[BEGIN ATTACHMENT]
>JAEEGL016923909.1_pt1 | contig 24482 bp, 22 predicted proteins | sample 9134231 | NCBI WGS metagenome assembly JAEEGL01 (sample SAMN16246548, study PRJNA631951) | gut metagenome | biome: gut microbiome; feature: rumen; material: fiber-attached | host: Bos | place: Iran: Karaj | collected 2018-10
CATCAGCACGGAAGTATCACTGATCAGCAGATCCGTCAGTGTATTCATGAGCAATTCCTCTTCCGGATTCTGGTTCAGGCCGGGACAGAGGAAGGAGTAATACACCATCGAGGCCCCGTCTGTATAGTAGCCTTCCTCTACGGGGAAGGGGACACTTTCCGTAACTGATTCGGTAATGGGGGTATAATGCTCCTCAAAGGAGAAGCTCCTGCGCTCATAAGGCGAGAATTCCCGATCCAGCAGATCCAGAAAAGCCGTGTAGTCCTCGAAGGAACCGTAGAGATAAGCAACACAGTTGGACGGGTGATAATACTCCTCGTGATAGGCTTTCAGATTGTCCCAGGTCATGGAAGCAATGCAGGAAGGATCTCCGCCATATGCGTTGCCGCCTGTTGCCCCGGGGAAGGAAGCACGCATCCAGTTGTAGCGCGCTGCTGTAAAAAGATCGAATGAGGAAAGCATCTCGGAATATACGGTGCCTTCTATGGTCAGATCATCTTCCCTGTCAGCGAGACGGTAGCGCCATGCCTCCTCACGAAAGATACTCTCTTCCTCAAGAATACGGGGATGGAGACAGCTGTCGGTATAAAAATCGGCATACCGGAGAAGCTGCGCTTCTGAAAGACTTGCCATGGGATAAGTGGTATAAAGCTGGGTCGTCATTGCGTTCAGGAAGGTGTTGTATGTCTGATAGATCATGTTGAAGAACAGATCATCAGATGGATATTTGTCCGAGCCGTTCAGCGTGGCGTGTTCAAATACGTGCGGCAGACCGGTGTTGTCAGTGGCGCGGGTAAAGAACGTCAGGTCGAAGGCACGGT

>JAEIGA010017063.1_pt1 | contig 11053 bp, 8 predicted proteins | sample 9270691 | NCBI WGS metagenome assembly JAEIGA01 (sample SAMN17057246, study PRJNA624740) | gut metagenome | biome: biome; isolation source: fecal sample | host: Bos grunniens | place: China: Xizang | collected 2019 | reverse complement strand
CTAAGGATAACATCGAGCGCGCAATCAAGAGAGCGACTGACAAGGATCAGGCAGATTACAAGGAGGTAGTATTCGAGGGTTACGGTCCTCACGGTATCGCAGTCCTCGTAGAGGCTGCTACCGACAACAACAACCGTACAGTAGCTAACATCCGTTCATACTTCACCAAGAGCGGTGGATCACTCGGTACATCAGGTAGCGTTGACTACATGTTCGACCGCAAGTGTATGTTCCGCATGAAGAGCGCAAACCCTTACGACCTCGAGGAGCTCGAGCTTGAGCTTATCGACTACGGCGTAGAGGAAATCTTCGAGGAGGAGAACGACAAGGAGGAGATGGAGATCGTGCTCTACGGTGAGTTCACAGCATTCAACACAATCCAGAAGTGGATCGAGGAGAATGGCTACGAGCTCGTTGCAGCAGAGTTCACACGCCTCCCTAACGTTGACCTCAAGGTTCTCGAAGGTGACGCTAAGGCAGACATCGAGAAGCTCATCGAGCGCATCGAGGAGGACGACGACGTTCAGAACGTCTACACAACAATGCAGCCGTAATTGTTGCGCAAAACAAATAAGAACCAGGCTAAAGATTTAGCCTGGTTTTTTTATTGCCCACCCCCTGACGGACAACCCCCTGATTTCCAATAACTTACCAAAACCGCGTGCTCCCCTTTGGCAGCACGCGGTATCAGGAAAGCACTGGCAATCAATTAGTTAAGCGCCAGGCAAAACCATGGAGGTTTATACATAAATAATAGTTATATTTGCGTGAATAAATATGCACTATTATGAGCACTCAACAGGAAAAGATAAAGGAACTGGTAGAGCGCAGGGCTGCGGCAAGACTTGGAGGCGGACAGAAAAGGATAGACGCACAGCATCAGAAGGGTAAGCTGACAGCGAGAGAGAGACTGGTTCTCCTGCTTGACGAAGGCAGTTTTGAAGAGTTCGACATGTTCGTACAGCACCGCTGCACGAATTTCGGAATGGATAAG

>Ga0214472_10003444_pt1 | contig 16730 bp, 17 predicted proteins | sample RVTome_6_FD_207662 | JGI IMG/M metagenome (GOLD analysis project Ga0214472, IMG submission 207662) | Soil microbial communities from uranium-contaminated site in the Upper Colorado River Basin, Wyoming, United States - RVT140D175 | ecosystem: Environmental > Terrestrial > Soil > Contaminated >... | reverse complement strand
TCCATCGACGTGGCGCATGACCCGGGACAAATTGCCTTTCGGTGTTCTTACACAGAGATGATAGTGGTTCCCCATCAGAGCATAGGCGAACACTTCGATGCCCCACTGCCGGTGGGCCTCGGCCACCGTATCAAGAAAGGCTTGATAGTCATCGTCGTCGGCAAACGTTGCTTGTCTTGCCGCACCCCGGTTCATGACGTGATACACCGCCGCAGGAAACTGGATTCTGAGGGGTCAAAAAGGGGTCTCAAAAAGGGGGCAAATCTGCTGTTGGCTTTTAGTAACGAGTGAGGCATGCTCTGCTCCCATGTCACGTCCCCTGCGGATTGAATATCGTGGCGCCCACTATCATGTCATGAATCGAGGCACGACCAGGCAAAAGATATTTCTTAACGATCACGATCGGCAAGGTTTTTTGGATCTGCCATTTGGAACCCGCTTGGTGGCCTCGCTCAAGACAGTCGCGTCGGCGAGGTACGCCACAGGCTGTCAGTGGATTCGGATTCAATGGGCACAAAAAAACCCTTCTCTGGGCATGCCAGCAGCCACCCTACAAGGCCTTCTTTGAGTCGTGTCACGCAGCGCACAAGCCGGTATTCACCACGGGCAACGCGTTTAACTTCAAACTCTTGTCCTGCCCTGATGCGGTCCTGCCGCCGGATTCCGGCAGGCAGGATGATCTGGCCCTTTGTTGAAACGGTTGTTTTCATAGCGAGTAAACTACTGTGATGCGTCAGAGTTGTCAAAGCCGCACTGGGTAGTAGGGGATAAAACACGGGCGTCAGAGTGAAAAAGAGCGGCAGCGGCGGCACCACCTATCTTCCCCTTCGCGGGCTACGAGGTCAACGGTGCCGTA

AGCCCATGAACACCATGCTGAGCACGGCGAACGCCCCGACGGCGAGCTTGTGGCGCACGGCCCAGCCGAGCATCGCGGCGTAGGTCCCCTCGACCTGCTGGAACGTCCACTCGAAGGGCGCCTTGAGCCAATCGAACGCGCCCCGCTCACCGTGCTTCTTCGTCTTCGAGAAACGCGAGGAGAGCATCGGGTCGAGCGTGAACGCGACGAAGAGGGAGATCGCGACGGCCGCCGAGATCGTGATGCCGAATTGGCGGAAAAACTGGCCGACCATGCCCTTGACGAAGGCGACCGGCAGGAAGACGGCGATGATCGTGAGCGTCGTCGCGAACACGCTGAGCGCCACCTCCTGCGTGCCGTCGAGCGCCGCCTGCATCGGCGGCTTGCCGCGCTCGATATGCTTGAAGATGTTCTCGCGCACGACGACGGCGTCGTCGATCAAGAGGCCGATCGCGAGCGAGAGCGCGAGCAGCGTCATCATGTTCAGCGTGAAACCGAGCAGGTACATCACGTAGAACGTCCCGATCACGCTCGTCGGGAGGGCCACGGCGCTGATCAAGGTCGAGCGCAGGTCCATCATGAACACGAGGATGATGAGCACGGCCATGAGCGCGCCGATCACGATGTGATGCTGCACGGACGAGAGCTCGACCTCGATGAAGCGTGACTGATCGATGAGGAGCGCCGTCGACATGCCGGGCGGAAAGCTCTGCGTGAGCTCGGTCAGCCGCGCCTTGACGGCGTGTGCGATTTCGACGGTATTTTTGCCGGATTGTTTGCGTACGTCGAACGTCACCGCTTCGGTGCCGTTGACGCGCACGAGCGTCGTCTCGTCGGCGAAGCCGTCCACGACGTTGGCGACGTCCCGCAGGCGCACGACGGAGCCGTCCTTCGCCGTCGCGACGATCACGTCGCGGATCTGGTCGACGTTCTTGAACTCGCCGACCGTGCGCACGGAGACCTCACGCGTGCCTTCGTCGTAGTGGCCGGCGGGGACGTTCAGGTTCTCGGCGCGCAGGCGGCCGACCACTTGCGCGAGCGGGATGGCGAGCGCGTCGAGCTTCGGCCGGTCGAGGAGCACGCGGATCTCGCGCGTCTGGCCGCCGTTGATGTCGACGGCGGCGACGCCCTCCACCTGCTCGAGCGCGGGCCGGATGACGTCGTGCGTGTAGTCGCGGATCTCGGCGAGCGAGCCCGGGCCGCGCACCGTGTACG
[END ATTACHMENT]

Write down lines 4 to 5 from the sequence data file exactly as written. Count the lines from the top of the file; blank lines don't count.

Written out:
CTAAGGATAACATCGAGCGCGCAATCAAGAGAGCGACTGACAAGGATCAGGCAGATTACAAGGAGGTAGTATTCGAGGGTTACGGTCCTCACGGTATCGCAGTCCTCGTAGAGGCTGCTACCGACAACAACAACCGTACAGTAGCTAACATCCGTTCATACTTCACCAAGAGCGGTGGATCACTCGGTACATCAGGTAGCGTTGACTACATGTTCGACCGCAAGTGTATGTTCCGCATGAAGAGCGCAAACCCTTACGACCTCGAGGAGCTCGAGCTTGAGCTTATCGACTACGGCGTAGAGGAAATCTTCGAGGAGGAGAACGACAAGGAGGAGATGGAGATCGTGCTCTACGGTGAGTTCACAGCATTCAACACAATCCAGAAGTGGATCGAGGAGAATGGCTACGAGCTCGTTGCAGCAGAGTTCACACGCCTCCCTAACGTTGACCTCAAGGTTCTCGAAGGTGACGCTAAGGCAGACATCGAGAAGCTCATCGAGCGCATCGAGGAGGACGACGACGTTCAGAACGTCTACACAACAATGCAGCCGTAATTGTTGCGCAAAACAAATAAGAACCAGGCTAAAGATTTAGCCTGGTTTTTTTATTGCCCACCCCCTGACGGACAACCCCCTGATTTCCAATAACTTACCAAAACCGCGTGCTCCCCTTTGGCAGCACGCGGTATCAGGAAAGCACTGGCAATCAATTAGTTAAGCGCCAGGCAAAACCATGGAGGTTTATACATAAATAATAGTTATATTTGCGTGAATAAATATGCACTATTATGAGCACTCAACAGGAAAAGATAAAGGAACTGGTAGAGCGCAGGGCTGCGGCAAGACTTGGAGGCGGACAGAAAAGGATAGACGCACAGCATCAGAAGGGTAAGCTGACAGCGAGAGAGAGACTGGTTCTCCTGCTTGACGAAGGCAGTTTTGAAGAGTTCGACATGTTCGTACAGCACCGCTGCACGAATTTCGGAATGGATAAG

>Ga0214472_10003444_pt1 | contig 16730 bp, 17 predicted proteins | sample RVTome_6_FD_207662 | JGI IMG/M metagenome (GOLD analysis project Ga0214472, IMG submission 207662) | Soil microbial communities from uranium-contaminated site in the Upper Colorado River Basin, Wyoming, United States - RVT140D175 | ecosystem: Environmental > Terrestrial > Soil > Contaminated >... | reverse complement strand